How to Make Salt Dough Magnets

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Who else loves giving and receiving homemade gifts the most? I know I do. I have been wanting to learn how to make salt dough magnets so I can give a few as gifts. I have been a bit hesitant to try because stirring the dough can take some effort. I have nerve damage in my right shoulder which makes stirring anything for more than a minute very painful. I recently received a Hamilton Beach Stand Mixer and realized that it could easily handle the job of mixing the salt dough.

How to make salt dough magnets #Hamiltonbeach

How to Make Salt Dough Magnets

Salt dough is a type of dough that is made of salt, flour, water, and oil. It can be dried which makes it perfect for making ornaments or magnets.  Once you know how to make salt dough magnets, you can use this same recipe to create any other salt dough project.

Materials

  • 2 cups flour
  • 1 cup of salt
  • 3/4 cup of water
  • 2 tbsp vegetable oil
  • cookie cutter
  • parchment paper
  • magnets
  • ink pad for your magnets
  • rolling pin
  • Hamilton Beach Stand Mixer

Directions:

  • Place the flour, salt, water and vegetable oil in your Hamilton Beach Stand Mixer. Mix with the dough hook and  mix until the ingredients resemble dough.

How to make salt dough magnets

  • Remove it from the mixer and place on parchment paper.  Roll with rolling pin until about 1/4″ thick.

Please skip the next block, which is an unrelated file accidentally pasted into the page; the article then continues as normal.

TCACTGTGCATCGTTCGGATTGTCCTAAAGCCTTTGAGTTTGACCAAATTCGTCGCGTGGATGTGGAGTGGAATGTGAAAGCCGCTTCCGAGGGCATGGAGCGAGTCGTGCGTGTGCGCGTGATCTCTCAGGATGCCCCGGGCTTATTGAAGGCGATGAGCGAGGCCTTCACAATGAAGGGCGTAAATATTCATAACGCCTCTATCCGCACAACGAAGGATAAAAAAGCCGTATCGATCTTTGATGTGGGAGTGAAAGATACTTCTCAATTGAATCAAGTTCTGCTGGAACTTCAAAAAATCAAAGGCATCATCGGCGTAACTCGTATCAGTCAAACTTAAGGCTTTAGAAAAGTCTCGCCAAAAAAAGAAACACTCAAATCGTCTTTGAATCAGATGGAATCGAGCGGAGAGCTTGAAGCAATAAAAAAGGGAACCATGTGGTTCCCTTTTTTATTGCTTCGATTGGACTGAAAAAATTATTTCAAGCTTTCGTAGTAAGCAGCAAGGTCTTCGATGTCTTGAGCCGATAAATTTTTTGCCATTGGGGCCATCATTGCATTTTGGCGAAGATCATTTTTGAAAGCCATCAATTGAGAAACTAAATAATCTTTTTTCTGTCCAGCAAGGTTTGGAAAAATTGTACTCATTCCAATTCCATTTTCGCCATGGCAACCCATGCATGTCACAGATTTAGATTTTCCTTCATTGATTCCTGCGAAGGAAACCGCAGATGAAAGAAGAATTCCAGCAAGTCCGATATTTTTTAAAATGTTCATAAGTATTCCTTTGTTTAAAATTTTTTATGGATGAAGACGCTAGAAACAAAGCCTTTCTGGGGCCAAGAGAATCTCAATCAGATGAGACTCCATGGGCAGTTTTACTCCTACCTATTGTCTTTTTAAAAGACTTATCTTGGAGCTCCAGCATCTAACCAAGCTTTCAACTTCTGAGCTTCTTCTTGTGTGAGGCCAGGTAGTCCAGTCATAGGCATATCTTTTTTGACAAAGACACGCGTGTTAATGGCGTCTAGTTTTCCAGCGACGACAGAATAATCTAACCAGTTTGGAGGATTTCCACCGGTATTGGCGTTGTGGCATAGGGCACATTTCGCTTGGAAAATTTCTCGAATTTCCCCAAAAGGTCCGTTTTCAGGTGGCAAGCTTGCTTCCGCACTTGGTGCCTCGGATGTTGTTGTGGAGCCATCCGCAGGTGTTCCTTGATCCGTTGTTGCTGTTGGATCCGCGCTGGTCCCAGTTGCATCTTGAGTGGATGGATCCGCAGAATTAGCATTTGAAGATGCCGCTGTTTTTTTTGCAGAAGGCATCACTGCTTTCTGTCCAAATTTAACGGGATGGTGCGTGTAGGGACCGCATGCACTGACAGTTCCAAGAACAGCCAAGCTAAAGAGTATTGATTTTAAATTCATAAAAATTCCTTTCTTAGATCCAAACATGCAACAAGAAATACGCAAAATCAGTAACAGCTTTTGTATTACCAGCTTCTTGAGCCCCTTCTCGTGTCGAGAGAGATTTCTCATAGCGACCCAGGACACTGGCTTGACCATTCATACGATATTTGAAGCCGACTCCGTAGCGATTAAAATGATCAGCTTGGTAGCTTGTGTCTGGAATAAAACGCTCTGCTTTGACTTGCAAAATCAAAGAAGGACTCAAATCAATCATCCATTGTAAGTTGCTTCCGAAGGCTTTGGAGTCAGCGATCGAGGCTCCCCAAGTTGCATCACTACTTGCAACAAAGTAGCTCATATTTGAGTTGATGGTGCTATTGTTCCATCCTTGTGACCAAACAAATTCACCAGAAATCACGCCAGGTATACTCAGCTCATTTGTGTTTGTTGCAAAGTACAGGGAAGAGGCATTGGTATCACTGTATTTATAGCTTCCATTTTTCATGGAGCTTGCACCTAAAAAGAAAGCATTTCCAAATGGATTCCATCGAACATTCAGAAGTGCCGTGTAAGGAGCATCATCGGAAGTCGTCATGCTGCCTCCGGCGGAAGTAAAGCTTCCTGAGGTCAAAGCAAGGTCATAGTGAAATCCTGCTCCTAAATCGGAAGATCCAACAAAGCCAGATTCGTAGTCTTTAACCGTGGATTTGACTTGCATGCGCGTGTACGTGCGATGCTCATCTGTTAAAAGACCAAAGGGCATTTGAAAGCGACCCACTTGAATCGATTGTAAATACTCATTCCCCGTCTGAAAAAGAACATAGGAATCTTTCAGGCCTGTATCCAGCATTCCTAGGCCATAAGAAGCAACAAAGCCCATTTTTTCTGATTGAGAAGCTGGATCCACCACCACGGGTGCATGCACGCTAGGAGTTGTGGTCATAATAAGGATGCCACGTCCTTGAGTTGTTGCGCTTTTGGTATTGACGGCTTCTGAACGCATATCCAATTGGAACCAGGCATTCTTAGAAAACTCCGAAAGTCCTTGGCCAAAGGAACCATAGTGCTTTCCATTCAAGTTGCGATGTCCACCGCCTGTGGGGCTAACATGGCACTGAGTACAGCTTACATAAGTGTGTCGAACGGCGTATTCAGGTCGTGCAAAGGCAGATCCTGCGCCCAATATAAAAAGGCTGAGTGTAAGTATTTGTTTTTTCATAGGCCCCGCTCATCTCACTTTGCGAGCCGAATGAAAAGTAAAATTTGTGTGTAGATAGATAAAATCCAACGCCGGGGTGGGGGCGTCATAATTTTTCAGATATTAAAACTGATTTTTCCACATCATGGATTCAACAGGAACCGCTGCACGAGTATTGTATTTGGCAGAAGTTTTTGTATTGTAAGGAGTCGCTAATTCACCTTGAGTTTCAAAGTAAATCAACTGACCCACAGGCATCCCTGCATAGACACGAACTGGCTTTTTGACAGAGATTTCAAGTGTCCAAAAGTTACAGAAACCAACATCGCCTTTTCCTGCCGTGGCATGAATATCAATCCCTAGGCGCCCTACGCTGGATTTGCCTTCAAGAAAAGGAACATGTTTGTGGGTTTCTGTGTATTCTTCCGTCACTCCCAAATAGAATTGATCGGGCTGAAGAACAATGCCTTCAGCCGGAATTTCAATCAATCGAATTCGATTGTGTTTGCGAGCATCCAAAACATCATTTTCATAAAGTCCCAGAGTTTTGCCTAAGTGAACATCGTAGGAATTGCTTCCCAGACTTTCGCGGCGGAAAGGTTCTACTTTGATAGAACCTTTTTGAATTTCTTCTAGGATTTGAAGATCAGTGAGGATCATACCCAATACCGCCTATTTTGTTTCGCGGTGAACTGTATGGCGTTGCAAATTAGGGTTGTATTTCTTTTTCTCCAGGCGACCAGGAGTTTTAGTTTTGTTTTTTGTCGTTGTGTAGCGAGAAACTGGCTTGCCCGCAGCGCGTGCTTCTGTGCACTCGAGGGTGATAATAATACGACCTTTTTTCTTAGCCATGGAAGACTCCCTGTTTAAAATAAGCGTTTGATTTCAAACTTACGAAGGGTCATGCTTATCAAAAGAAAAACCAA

How to make salt dough magnets

  • Using a rubber stamp, stamp random patterns around the dough. You can do this with or without ink.
  • Using a round cookie cutter, cut out several magnets from the stamped salt dough.

How to make salt dough magnets

  • Remove the excess dough. Place the parchment paper with cut out magnets on a cookie sheet.
  • Heat in the oven to 180F and bake for about 3 hours to dry. Check frequently. You don’t want them to brown.
  • Dough is done when you tap on it and it sounds hollow.
  • If you need to, gently file the edges of the magnet to smooth them out.
  • You can try coloring them in with markers over the stamped design if you want.
  • Let cool completely and attach the magnet back to the salt dough. I use the pre-sticky ones but you can use tacky glue if you want to.

You can skip the rubber stamps and instead paint the magnets or draw on them with markers if you’re artistic. I’m not really so the rubber stamps are much easier for me.

 

The Hamilton Beach Stand Mixer made the whole process so much easier for me. It comes with a flat beater, whisk and dough hook so I can use it for lots of different recipes and crafts. It has a 3.5 quart bowl and a 300 watt motor.

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